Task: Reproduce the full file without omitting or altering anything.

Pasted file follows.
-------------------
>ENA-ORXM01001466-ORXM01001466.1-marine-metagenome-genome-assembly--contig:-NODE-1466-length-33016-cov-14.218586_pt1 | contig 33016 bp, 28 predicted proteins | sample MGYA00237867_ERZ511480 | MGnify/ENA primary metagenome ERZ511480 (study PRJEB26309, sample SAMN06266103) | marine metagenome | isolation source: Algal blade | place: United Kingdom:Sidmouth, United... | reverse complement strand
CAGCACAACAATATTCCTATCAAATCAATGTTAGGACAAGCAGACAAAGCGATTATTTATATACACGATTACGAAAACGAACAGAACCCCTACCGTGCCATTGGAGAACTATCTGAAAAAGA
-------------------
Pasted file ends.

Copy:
>ENA-ORXM01001466-ORXM01001466.1-marine-metagenome-genome-assembly--contig:-NODE-1466-length-33016-cov-14.218586_pt1 | contig 33016 bp, 28 predicted proteins | sample MGYA00237867_ERZ511480 | MGnify/ENA primary metagenome ERZ511480 (study PRJEB26309, sample SAMN06266103) | marine metagenome | isolation source: Algal blade | place: United Kingdom:Sidmouth, United... | reverse complement strand
CAGCACAACAATATTCCTATCAAATCAATGTTAGGACAAGCAGACAAAGCGATTATTTATATACACGATTACGAAAACGAACAGAACCCCTACCGTGCCATTGGAGAACTATCTGAAAAAGA